I imagine over the next year, every time there’s a new disclosure about the Snowden documents or something about Snowden himself, there will continue to be arguments over whether Eric Snowden Is a Good or Bad Person (one of the latest sparks is the suggestion that Snowden be pardoned). We should remember that the source for Watergate (the original ‘-Gate’), Deep Throat, had less than noble intentions (he was angling for a directorship). That doesn’t delegitimize his revelations or excuse Nixon’s actions. As Jack Shafer put it, “I doubt that Woodward and Bernstein’s copy would have been remarkably different had they appreciated the degree to which Felt’s leaks were self-promoting.”
What I don’t get in all of this is the subtext (or subtexts) for the passionate feelings about Snowden (and, by extension Glenn Greenwald, though Lauren Poitras seems to get a pass in all of this).
Consider creationism: on the creationist side, ‘creation science’ notwithstanding, it has never been about assessing evidence. It’s another front in the conservative culture wars. I comprehend the motivations (even as I vehemently disagree with them). But I can’t figure out what’s motivating the animus towards Snowden, especially from those parts that lean left. People are making anti-Snowden arguments, but most of them don’t seem to withstand scrutiny. For example, Fred Kaplan in Slate argues that Snowden shouldn’t have released information about foreign surveillance, only domestic surveillance. I’m not sure how that’s supposed to work, given that these programs are supposed to be foreign surveillance programs. Sean Wilentz doesn’t seem to care much for Snowden’s politics, though I don’t see how that’s relevant. There’s a lot of that kind of argument going around.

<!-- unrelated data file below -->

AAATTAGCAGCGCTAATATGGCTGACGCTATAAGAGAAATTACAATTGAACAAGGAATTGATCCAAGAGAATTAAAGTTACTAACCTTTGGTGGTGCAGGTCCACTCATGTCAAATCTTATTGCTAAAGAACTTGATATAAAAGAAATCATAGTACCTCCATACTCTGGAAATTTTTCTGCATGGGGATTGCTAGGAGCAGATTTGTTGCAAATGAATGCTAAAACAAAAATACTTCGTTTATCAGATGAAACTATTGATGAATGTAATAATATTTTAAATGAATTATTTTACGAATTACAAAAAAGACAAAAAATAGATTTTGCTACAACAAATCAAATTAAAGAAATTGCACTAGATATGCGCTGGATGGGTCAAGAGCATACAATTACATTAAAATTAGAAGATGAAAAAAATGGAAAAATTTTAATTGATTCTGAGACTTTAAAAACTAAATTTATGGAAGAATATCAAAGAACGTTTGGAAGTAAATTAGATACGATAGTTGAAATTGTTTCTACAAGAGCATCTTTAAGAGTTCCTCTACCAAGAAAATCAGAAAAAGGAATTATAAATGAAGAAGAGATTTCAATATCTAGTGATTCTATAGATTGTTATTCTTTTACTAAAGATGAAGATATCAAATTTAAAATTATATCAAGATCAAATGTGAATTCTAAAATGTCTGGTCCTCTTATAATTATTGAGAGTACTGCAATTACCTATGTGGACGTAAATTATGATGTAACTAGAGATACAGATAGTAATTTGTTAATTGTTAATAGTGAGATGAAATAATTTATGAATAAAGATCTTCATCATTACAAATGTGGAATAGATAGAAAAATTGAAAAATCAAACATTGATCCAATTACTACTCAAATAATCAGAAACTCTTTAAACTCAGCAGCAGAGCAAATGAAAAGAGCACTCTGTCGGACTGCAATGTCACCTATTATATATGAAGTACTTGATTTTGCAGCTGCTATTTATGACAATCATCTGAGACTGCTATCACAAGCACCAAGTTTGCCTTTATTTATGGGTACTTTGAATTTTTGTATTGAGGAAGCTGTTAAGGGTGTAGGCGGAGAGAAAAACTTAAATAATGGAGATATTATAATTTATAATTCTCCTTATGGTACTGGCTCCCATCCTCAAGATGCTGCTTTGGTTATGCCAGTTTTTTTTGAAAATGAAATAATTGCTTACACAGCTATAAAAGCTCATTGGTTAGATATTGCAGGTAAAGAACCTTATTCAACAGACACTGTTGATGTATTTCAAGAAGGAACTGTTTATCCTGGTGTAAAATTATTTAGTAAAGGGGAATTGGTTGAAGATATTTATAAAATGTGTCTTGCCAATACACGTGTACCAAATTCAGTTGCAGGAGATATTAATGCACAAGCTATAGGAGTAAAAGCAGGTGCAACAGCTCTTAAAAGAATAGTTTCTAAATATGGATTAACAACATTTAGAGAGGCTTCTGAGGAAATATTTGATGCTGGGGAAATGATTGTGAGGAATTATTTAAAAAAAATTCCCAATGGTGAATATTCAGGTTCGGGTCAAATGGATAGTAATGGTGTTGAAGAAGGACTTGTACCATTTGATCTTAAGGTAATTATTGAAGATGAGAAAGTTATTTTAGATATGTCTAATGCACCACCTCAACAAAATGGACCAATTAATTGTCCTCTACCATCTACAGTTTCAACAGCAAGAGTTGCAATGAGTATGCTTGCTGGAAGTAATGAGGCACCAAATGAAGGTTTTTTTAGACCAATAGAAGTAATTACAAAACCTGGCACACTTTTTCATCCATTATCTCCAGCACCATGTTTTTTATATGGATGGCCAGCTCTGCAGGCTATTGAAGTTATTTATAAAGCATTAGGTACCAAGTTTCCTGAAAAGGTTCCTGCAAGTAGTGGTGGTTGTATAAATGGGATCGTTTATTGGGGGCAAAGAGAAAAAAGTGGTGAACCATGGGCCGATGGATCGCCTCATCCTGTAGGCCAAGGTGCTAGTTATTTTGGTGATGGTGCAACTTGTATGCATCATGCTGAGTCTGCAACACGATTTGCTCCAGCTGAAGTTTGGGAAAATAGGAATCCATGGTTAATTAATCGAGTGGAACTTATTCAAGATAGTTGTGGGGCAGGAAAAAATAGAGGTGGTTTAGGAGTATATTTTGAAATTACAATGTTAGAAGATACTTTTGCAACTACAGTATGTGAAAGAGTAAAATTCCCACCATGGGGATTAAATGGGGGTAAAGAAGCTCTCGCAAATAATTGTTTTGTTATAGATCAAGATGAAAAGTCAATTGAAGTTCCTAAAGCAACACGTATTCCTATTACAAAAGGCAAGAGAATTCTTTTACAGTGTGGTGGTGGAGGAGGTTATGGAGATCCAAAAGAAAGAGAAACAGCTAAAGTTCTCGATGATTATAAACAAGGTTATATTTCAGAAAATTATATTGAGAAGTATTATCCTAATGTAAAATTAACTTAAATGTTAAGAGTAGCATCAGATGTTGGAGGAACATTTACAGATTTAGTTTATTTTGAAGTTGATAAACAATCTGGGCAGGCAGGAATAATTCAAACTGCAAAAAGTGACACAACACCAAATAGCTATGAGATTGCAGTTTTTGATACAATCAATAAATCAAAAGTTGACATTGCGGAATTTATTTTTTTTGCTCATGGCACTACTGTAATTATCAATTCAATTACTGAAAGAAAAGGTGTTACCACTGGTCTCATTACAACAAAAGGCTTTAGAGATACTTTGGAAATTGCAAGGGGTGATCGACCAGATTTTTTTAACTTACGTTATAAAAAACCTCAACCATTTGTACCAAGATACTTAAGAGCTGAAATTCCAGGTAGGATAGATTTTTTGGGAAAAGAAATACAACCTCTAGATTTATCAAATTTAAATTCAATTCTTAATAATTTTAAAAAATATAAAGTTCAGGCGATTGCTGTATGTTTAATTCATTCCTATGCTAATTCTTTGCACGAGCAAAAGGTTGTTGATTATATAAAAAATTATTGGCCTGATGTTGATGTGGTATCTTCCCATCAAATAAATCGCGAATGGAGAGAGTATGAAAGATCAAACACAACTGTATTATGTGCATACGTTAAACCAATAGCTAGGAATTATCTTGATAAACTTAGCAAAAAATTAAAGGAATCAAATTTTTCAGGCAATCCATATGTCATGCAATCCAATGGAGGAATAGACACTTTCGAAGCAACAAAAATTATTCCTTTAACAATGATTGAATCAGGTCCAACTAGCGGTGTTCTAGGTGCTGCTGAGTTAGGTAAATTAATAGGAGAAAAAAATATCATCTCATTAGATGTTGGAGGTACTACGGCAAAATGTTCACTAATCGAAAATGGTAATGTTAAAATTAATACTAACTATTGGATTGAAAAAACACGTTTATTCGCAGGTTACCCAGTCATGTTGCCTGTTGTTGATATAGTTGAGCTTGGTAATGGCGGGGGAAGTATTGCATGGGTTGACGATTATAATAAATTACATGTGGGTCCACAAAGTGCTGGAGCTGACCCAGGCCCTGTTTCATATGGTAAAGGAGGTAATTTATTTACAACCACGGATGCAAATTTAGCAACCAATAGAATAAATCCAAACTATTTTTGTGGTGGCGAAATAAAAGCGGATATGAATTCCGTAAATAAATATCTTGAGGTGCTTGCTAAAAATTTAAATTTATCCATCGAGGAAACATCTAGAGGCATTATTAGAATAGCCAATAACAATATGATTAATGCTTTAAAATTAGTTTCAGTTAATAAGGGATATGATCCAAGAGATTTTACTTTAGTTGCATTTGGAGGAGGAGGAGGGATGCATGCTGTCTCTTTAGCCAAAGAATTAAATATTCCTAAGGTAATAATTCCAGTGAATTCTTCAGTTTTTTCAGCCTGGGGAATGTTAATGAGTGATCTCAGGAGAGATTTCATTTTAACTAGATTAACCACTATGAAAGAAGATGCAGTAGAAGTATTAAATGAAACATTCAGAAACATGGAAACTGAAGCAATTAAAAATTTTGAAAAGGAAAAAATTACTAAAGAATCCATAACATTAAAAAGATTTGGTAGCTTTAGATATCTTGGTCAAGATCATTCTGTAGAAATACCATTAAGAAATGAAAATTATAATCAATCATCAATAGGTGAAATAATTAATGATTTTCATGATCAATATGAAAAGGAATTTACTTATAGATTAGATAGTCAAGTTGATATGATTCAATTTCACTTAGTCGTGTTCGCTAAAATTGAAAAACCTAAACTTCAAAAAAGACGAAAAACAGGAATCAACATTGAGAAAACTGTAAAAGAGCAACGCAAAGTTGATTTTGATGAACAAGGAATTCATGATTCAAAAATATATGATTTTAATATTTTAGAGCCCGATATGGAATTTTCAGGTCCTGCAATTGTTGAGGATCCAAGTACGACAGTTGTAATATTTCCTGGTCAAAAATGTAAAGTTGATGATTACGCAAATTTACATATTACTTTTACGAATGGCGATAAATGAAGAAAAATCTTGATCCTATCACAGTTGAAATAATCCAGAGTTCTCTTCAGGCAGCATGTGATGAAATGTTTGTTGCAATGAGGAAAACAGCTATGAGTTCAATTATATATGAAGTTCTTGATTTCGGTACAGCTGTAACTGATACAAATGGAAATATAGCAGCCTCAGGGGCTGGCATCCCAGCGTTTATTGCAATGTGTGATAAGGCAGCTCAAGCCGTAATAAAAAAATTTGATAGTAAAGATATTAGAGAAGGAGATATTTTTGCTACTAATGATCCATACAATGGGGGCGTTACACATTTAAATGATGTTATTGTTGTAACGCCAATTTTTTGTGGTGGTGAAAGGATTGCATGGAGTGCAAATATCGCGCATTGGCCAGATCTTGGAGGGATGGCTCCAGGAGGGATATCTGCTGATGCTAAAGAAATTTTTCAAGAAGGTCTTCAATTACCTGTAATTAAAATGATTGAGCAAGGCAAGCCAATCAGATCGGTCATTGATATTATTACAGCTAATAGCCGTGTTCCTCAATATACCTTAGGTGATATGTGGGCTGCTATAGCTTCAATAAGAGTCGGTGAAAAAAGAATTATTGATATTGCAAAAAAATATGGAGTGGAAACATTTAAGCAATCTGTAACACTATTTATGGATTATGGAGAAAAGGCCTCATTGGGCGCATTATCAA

There seem to be hidden assumptions that aren’t being aired which drive these arguments.
Here’s my list of hypotheses:
1) A belief that this is somehow helping Russia, either directly (information transfer) or indirectly (weakening our counter-intelligence apparatus).
2) Some people like genuflecting before authority. On the left and right wings, this is probably less of an issue, but ‘centrists’ and Washington pundits could be afflicted with this.
3) Greenwald–and thus by extension Snowden–is a jerk. No argument on the jerkiness here, but how does this justify the NSA programs and keeping their extent and illegalities secret? It’s like many of the pundits after Sept. 11th 2001 who came to the conclusion that rethinking terrorism also required rethinking economic and social policy.
6) Who cares if they spy on non-violent weirdos (e.g., Occupy, Code Pink)?
That’s what I could come up with anyway.